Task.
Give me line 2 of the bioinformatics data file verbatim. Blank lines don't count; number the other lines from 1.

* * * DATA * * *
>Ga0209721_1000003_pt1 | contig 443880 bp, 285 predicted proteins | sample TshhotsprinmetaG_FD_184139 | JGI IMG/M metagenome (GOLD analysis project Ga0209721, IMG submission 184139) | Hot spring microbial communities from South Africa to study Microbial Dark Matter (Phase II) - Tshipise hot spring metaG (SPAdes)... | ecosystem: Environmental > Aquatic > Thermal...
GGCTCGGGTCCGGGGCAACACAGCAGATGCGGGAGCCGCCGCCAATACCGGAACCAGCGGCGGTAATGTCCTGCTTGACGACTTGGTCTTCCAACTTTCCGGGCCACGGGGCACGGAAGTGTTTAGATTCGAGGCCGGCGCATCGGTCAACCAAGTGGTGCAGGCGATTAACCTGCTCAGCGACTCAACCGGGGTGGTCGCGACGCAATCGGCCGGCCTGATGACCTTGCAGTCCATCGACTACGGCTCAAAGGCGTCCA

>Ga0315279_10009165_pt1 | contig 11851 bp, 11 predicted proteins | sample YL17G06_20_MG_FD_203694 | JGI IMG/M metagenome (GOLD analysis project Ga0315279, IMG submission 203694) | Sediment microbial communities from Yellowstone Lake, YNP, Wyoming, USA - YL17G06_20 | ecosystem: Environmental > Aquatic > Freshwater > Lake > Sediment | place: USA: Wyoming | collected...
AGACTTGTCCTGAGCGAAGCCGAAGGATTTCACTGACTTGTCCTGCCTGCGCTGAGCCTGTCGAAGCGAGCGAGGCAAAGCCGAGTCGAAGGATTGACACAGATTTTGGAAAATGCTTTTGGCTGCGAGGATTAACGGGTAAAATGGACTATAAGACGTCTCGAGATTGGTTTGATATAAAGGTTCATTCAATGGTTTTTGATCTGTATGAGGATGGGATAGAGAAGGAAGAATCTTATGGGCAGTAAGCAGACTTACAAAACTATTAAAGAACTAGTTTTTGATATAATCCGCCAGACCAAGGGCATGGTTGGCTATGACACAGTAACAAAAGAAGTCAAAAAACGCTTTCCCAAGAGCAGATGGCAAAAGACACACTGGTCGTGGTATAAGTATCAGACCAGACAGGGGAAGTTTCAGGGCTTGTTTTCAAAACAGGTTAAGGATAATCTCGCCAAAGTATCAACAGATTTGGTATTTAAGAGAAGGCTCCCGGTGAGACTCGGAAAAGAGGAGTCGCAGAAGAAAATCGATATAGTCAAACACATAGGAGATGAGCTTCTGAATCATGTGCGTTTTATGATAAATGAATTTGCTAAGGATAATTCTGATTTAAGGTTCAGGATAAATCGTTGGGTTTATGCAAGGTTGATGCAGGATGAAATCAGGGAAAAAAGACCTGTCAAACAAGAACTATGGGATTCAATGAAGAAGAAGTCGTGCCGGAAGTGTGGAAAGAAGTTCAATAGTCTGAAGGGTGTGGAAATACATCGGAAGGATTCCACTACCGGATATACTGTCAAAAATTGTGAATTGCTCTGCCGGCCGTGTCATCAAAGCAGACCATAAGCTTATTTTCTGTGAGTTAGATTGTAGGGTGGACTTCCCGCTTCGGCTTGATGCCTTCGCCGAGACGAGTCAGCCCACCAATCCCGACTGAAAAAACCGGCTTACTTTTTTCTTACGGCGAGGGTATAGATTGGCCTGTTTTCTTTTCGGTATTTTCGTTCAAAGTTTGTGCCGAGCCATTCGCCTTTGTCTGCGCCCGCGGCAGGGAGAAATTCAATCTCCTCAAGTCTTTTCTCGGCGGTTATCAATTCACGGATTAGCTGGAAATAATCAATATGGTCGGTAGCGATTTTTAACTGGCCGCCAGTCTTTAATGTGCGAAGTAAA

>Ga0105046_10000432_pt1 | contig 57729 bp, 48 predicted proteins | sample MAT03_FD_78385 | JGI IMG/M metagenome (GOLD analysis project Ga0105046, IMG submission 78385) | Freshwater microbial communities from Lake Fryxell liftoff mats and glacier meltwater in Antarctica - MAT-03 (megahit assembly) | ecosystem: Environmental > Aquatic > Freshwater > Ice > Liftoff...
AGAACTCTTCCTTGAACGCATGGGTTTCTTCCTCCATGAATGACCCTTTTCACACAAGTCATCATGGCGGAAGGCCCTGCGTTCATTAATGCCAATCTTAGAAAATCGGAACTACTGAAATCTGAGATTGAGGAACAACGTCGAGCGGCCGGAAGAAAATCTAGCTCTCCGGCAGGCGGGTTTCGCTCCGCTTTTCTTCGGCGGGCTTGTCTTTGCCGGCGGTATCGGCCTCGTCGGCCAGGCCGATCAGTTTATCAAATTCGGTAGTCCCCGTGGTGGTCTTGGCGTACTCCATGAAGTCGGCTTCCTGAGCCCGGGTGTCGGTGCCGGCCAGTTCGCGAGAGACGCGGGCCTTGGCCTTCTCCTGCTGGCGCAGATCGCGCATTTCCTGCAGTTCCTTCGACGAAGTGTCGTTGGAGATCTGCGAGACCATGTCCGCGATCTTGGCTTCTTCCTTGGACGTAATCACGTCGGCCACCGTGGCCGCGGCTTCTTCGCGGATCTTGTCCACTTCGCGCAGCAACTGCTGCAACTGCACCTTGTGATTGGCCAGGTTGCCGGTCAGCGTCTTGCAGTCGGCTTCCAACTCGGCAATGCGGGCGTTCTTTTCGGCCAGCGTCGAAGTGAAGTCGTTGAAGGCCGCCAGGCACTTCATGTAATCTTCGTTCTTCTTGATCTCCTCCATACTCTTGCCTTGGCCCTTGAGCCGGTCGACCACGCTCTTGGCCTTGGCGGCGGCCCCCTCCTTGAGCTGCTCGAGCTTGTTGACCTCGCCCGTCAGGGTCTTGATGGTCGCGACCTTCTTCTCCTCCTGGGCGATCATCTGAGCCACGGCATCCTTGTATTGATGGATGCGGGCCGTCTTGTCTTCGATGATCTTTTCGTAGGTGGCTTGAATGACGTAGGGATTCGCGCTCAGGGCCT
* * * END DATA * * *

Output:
GGCTCGGGTCCGGGGCAACACAGCAGATGCGGGAGCCGCCGCCAATACCGGAACCAGCGGCGGTAATGTCCTGCTTGACGACTTGGTCTTCCAACTTTCCGGGCCACGGGGCACGGAAGTGTTTAGATTCGAGGCCGGCGCATCGGTCAACCAAGTGGTGCAGGCGATTAACCTGCTCAGCGACTCAACCGGGGTGGTCGCGACGCAATCGGCCGGCCTGATGACCTTGCAGTCCATCGACTACGGCTCAAAGGCGTCCA